Hospital Care

A hospital can often be the first place where people hear the term palliative care. Below an overview is provided of the role of hospitals in providing palliative care

Rory WilkinsonClinical Nurse Specialist in Palliative Care, St James Hospital 

Most people who are admitted to an acute general hospital receive treatment for their illness and get better enough to go home. Unfortunately there are a small number of people who will not get better and this may impact on the quality and length of their life. The discovery that you or a loved one has an incurable life limiting illness is a very difficult and frightening time. Patients who have complex needs, around their illness, may be referred to the palliative care team. The palliative care team is there to treat the symptoms of the disease and provide psychological, social and spiritual support to you and your family.  


The Palliative Care Team
in an acute general hospital is made up of a number of different health care workers. These are Consultant Palliative Care Doctors, Palliative Care Registrars (senior doctors), Specialist Palliative Care Nurses, Medical Social Workers and Clerical Staff. They advise and make suggestions to your primary team on a number of important issues. 

Some palliative care teams work as a “referral service” only which means that your primary consultant has to invite them (in the first instance) to become involved in your or your loved ones care. Other palliative care teams are able to directly admit patients into a hospital and care for them. This will depend on what arrangements are in place in your hospital. 

  • It is recognised that general hospitals are by nature busy places. Patients and families can feel very vulnerable and sometimes you may feel that things are outside of your control. The palliative care team will work with you and your family to ensure that: 
  • You are helped to be as physically well as possible. This is done through detailed assessment of your symptoms. A plan of care with the best treatment options will then be started.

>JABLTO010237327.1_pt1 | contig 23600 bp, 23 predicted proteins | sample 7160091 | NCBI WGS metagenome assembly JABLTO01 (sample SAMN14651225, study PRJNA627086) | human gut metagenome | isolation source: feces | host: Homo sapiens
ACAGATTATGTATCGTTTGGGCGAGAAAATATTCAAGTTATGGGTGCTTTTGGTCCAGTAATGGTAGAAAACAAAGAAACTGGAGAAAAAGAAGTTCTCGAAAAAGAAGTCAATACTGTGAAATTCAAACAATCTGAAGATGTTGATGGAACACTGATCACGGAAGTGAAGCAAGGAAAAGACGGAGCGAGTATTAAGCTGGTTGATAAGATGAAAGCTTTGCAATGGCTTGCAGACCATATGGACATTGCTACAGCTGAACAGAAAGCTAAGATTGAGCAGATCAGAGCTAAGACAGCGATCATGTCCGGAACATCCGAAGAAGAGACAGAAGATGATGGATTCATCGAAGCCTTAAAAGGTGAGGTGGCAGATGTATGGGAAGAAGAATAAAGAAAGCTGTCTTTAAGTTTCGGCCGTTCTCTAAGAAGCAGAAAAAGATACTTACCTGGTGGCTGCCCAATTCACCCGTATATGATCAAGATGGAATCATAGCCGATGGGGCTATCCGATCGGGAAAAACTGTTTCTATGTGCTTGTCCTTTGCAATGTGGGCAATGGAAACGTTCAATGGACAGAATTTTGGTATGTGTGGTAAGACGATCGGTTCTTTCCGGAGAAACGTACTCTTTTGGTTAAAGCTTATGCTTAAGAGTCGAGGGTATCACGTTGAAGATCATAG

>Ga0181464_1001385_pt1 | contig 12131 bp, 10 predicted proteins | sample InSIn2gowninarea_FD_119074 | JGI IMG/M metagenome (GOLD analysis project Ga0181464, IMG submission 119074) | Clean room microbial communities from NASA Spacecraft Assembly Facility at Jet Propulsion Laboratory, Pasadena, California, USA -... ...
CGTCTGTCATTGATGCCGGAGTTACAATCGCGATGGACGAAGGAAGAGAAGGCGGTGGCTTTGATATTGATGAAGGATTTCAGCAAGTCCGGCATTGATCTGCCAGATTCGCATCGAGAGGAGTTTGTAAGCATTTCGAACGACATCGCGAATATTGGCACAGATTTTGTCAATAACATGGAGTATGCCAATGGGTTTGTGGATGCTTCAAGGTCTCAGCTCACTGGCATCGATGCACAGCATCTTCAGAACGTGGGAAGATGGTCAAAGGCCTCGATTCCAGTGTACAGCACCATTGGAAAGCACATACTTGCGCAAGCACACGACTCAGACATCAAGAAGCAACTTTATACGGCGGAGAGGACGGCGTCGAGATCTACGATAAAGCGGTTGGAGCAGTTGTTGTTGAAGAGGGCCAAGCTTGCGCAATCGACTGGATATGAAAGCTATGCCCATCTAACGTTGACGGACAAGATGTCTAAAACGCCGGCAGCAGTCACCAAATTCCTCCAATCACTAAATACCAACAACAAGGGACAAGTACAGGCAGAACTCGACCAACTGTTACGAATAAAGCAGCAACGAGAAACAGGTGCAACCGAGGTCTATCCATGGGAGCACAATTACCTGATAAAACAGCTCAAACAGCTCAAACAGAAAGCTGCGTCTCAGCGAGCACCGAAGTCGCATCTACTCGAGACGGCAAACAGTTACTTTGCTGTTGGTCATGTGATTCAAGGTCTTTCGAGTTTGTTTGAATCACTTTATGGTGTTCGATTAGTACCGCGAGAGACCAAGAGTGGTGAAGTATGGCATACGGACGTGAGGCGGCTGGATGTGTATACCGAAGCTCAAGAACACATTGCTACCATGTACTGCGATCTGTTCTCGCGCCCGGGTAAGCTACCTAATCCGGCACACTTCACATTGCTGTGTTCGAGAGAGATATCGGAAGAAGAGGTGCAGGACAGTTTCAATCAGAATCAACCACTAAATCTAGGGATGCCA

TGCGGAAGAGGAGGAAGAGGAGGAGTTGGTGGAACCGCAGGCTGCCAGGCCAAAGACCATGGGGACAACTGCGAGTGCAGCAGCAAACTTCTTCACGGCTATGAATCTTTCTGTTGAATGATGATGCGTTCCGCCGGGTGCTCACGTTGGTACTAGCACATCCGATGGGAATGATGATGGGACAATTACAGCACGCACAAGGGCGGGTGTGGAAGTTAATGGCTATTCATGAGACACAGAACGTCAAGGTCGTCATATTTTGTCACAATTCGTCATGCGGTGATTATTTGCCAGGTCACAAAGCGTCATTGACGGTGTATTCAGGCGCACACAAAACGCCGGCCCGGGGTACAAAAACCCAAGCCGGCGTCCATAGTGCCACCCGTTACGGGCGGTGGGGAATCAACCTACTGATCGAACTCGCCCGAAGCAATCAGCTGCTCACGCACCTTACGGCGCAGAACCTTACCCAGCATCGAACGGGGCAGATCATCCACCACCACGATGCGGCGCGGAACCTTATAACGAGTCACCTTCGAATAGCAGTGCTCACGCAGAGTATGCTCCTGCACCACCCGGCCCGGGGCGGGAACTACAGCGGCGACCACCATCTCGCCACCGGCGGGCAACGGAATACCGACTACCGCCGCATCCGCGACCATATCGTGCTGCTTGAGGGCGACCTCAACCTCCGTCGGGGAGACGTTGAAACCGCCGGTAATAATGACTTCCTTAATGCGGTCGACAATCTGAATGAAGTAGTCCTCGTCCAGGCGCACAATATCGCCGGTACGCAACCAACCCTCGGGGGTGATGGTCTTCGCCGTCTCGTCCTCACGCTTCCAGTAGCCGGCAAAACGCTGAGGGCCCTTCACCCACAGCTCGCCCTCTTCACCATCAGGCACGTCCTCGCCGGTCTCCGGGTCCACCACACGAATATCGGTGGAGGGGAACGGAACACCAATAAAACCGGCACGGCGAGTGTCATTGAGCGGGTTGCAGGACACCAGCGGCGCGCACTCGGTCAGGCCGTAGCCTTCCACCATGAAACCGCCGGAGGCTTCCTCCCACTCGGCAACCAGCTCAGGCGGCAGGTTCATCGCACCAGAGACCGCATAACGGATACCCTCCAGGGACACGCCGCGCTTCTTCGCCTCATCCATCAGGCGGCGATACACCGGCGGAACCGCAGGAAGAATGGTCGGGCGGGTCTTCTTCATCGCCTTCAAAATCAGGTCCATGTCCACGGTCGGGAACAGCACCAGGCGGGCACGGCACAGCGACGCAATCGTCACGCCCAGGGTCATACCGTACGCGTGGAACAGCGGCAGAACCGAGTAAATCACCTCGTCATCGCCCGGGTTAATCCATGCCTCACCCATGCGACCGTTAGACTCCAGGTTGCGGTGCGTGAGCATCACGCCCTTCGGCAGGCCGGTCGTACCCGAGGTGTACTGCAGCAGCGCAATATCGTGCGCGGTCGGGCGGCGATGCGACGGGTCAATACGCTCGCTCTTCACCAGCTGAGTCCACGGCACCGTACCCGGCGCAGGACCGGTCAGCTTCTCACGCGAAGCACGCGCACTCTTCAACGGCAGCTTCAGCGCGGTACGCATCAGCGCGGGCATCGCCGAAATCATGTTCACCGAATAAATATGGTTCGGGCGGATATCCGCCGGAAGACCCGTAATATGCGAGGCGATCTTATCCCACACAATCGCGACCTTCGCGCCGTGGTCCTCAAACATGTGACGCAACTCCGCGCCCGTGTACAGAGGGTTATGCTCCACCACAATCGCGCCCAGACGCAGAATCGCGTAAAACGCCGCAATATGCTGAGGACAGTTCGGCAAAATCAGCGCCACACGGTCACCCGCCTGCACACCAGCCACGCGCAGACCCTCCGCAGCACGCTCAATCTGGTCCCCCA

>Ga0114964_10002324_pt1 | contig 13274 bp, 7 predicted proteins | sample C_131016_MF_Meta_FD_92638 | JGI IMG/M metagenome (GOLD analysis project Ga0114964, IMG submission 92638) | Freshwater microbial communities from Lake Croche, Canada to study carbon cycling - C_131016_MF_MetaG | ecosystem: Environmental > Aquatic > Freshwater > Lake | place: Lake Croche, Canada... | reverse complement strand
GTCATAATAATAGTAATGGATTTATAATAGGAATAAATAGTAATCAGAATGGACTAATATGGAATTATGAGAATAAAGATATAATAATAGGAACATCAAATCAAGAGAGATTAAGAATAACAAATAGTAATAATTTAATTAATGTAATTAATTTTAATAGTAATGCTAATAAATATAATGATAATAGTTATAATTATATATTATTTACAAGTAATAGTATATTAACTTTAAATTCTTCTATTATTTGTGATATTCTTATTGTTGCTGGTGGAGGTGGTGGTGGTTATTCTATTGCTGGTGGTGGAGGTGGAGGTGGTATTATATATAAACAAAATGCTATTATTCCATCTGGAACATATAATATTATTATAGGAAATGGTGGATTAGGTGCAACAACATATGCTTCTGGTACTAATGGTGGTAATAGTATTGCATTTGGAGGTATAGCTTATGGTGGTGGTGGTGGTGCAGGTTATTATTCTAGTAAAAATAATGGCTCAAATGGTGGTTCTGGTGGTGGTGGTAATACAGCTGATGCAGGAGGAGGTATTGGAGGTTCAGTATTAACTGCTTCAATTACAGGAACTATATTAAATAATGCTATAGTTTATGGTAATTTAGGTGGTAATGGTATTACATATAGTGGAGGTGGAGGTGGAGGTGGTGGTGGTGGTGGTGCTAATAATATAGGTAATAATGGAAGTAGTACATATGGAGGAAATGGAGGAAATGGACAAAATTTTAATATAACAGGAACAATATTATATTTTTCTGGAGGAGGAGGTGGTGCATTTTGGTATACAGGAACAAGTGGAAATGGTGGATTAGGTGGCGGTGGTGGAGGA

• You and your family are provided with the emotional support and advice to work through the stress that comes with having a life threatening illness. 
  • You feel safe, informed and supported. 
  • You are treated with dignity and respect. 
  • You are treated as an individual person.
  • Your views and preferences are sought and that these are communicated clearly to others involved in your care. 
  • You are provided with the support and advice to work through the practical issues that come with having a life threatening illness. This may be done working alongside some of the other health care workers in the hospital. For example Occupational Therapists and Physiotherapists. 
  • Time is provided to help you explore your spiritual needs.

The palliative care team will also work with you, your family and other healthcare professional in the hospital to make out a plan for your future care. Palliative care can be provided in a variety of settings:

  • The acute general hospital.
  • In your own home. 
  • In a palliative care out-patients department.
  • In a day Hospice.
  • As an inpatient in a hospice. 

In reality you may move from setting to another according to your needs. The palliative care team will work to ensure a smooth transition from one setting to the other.  

A directory of Palliative Care Services can be found on the Irish Association of Palliative Care website: www.iapc.ie/iapc-directory.php